ISSUE: Inconsistent Query Run Times
If you receive very different response times when you run the same query (or groups of queries on the same leaf) repeatedly, Transparent Huge Pages (THP) may be the cause.
Linux organizes RAM into pages that are ordinarily 4KB. With THP, Linux can instead use 2MB pages or larger. But THP transparently re-organizes memory used by a process inside the kernel, merging some small pages to huge pages, and splitting some huge pages to small pages. This background process holds locks on the memory manager, and can prevent your process from accessing memory.
You can check for THP by running
cat /sys/kernel/mm/*transparent_hugepage/enabled. If the [brackets] are around [always], you should disable THP on all nodes in your cluster. Fully remedying the issue may require restarting MemSQL, or fully restarting all of the servers. Cluster operators should disable THP before launching in production.
Note: Having THP enabled may also be the cause of high system CPU (sometimes called red CPU).
How to Disable THP
MemSQL recommends disabling transparent huge pages (THP) at boot time on all nodes (master aggregator, child aggregators, and leaves) in the cluster. Not doing so may result in inconsistent query run times.
To disable THP, add the following lines to the end of
rc.local before the exit line (if present), and reboot the host machines.
For Debian-based distributions, add the following to
echo never > /sys/kernel/mm/transparent_hugepage/enabled echo never > /sys/kernel/mm/transparent_hugepage/defrag echo 0 > /sys/kernel/mm/transparent_hugepage/khugepaged/defrag echo no > /sys/kernel/mm/transparent_hugepage/khugepaged/defrag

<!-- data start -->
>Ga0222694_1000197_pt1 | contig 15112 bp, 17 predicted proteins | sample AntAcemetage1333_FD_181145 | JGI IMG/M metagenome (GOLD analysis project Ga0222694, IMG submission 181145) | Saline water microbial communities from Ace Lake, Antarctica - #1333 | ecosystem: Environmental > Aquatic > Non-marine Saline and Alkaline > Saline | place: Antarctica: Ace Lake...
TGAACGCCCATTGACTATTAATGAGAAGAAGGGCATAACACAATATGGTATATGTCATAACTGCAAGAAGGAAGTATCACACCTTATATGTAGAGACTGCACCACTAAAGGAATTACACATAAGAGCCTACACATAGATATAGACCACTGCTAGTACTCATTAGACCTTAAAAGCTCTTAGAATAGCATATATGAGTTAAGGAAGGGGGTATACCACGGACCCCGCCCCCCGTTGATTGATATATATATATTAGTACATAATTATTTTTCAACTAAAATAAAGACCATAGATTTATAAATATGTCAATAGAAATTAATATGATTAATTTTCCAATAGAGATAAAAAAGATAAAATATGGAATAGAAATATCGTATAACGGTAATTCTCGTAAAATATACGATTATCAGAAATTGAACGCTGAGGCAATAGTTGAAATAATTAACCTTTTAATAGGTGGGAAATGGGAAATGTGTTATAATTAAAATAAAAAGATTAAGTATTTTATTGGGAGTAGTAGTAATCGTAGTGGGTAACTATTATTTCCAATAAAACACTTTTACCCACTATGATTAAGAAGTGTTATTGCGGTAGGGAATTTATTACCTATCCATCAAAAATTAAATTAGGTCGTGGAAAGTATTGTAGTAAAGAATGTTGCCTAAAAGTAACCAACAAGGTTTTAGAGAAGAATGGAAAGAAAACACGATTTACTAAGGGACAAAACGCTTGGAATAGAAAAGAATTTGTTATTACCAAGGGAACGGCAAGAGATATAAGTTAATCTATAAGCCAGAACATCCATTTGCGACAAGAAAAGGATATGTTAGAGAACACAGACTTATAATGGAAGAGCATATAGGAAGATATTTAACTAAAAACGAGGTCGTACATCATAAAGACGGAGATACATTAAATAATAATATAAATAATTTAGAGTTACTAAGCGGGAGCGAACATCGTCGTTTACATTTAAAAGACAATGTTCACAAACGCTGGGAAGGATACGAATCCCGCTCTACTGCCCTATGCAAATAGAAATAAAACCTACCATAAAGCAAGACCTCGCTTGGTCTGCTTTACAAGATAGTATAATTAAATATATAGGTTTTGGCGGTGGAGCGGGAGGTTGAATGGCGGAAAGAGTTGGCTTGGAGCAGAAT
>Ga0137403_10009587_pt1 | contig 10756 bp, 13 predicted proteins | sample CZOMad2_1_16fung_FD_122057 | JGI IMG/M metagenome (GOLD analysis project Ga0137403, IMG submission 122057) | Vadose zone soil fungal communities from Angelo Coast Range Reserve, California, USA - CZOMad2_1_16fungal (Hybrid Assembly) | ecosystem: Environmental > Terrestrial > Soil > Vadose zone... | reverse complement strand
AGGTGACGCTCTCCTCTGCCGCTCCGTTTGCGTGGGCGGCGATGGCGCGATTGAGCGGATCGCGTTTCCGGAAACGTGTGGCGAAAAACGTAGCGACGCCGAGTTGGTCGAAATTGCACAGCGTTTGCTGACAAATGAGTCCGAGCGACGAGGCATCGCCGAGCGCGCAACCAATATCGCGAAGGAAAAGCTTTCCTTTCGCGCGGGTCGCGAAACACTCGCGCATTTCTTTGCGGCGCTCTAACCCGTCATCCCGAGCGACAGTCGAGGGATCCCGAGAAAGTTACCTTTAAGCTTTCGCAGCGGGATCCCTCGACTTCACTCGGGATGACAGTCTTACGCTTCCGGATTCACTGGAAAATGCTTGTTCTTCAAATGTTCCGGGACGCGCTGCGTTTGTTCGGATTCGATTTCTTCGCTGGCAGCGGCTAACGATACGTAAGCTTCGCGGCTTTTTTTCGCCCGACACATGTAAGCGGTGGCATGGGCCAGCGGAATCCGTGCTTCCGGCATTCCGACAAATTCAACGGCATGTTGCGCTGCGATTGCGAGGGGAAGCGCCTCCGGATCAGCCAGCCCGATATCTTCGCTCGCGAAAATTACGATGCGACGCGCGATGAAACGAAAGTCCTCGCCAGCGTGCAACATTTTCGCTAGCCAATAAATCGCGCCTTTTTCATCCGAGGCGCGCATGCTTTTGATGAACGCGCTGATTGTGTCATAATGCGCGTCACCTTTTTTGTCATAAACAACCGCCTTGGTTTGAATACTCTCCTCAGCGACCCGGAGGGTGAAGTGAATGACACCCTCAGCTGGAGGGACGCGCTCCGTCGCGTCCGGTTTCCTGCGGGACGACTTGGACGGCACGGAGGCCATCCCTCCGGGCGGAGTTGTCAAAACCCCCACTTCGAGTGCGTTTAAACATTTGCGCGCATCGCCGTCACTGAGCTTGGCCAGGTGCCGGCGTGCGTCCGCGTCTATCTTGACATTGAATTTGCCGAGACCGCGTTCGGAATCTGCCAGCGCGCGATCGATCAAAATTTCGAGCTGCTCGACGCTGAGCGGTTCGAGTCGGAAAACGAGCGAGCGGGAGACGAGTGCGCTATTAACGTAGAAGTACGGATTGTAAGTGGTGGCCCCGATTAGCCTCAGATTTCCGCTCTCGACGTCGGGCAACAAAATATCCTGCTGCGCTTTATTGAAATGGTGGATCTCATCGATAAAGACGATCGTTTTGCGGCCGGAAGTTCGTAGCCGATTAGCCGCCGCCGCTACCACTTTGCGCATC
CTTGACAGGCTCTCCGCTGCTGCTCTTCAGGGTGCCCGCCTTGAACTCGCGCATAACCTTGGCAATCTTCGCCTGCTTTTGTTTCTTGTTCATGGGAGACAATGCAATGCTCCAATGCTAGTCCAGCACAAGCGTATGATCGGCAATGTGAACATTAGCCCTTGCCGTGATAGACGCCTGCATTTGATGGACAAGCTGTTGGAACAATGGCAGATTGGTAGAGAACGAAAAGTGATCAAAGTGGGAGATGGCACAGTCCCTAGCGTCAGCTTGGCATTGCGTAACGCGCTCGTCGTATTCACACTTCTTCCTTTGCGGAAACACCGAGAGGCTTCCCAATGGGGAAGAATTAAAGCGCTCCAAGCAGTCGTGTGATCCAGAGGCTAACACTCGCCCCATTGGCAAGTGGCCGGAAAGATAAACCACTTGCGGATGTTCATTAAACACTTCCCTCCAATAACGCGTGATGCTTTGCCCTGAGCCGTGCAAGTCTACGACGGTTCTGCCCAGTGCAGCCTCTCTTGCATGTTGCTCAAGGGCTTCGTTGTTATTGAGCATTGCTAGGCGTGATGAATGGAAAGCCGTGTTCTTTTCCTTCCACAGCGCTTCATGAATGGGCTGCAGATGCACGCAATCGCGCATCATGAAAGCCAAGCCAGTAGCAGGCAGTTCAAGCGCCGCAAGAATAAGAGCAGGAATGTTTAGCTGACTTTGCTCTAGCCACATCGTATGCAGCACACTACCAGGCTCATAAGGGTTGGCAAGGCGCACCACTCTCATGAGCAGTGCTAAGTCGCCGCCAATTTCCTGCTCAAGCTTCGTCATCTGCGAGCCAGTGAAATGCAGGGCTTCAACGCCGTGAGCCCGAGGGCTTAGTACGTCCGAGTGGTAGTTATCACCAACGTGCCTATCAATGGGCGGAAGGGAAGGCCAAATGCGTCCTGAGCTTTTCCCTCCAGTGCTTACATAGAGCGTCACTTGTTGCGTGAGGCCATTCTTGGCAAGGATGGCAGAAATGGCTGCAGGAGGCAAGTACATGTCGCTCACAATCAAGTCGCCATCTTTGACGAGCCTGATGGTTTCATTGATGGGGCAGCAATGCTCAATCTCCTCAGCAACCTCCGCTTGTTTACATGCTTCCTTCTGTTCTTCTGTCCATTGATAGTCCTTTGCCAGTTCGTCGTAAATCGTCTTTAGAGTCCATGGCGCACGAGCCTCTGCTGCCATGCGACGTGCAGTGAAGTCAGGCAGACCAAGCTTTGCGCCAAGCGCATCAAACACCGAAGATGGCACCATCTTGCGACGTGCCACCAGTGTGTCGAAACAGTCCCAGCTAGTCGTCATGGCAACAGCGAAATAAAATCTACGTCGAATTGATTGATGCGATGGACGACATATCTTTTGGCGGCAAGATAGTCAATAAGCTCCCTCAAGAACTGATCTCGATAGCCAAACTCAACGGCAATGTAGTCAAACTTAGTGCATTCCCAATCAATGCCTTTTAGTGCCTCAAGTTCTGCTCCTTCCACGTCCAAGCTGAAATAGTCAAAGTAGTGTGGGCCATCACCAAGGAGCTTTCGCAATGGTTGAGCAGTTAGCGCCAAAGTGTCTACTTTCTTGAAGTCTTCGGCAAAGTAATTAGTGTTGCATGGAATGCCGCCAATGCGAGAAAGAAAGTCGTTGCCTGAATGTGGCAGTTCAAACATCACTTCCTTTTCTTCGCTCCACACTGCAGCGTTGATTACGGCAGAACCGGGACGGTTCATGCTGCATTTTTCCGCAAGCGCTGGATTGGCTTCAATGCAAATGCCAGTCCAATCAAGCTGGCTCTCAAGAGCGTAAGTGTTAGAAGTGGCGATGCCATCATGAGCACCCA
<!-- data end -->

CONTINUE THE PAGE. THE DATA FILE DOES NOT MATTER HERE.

For RedHat/CentOS distributions, add the following to
echo never > /sys/kernel/mm/redhat_transparent_hugepage/enabled echo never > /sys/kernel/mm/redhat_transparent_hugepage/defrag echo 0 > /sys/kernel/mm/redhat_transparent_hugepage/khugepaged/defrag echo no > /sys/kernel/mm/redhat_transparent_hugepage/khugepaged/defrag
khugepaged/defrag option will be
0 on newer Linux versions (e.g. CentOS 7+), but
no on older versions (e.g. CentOS 6). You can check which your system uses by running
cat /sys/kernel/mm/*transparent_hugepage/khugepaged/defrag and keep only the matching setting. For example, if you see
0 update the line with
echo 0. If you see
no, update the line with
ERROR 1205 (HY000): Lock wait timeout exceeded; try restarting transaction
Updates and Deletes in MemSQL lock the row they are updating, and only that row. If the update is a singleton update (or upsert), then this error means that two processes are trying to update the same row. This itself isn’t the end of the world, we have a setting
lock_wait_timeout which defaults to 60s. If a query is waiting on a row for more than 60s it fails, which should be plenty of time. So the first query updates, then the second. If you’re seeing this error there is serious contention. This happens most often when updating on a field that is not indexed, since MemSQL takes a very short lock on every row while scanning through the entire table to see if it matches the where clause on the update.
- If you’re experiencing contention with singleton transactions the solution is to implement indexes.
For example, if the following query generates a lock wait timeout exceeded error:
DELETE FROM bucket WHERE meta_uid_id = ?
To address the error, add an index on meta_uid_id.
If you’re experiencing contention with transactions having multiple statements, you can turn off
show variables like '%multistatement_transactions%';
Shows whether multistatement transactions are on, and
SET GLOBAL multistatement_transactions = off;
turns it off.
By turning off multi-statement transactions, write queries that touch multiple nodes will commit locally when the processing finishes on the node. For example, if node 1 hits a duplicate key error, node 2 will still commit its transaction.